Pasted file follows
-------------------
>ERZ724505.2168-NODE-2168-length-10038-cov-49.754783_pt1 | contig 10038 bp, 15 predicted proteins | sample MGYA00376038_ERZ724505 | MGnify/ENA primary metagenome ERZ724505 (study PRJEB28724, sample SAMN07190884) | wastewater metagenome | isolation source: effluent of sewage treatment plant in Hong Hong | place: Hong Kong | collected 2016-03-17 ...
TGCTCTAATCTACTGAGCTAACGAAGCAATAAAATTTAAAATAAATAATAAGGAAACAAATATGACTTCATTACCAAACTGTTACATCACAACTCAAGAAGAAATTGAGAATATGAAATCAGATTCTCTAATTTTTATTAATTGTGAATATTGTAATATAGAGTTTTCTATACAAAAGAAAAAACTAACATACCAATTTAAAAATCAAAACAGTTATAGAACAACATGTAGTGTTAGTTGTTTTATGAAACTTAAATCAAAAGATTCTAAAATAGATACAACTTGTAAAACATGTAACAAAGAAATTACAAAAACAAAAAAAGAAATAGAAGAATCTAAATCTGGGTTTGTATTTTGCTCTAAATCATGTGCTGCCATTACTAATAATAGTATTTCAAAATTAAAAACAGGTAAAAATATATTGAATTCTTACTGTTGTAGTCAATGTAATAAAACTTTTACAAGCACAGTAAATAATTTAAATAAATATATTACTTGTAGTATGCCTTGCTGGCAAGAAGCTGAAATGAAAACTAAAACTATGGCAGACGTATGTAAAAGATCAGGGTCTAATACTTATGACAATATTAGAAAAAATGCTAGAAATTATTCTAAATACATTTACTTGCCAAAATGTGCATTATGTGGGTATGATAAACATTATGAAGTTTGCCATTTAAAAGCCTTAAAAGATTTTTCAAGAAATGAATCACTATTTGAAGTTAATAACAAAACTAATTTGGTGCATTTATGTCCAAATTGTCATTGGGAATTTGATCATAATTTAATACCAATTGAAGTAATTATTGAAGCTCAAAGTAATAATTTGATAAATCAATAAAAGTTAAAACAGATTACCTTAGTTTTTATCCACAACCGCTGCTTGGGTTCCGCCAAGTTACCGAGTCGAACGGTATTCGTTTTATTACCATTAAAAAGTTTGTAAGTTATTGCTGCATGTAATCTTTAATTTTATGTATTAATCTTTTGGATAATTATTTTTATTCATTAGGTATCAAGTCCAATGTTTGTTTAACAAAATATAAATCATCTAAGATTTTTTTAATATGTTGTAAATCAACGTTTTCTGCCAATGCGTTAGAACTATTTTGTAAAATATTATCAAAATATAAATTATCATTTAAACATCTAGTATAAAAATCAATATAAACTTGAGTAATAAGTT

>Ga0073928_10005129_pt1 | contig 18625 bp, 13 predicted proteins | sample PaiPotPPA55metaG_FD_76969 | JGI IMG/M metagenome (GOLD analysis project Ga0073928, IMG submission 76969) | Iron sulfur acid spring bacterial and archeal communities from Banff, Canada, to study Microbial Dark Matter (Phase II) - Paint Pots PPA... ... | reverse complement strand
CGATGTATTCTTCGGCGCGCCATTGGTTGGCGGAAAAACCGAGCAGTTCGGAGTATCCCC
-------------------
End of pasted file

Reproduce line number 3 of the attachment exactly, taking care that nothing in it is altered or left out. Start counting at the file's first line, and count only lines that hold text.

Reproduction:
>Ga0073928_10005129_pt1 | contig 18625 bp, 13 predicted proteins | sample PaiPotPPA55metaG_FD_76969 | JGI IMG/M metagenome (GOLD analysis project Ga0073928, IMG submission 76969) | Iron sulfur acid spring bacterial and archeal communities from Banff, Canada, to study Microbial Dark Matter (Phase II) - Paint Pots PPA... ... | reverse complement strand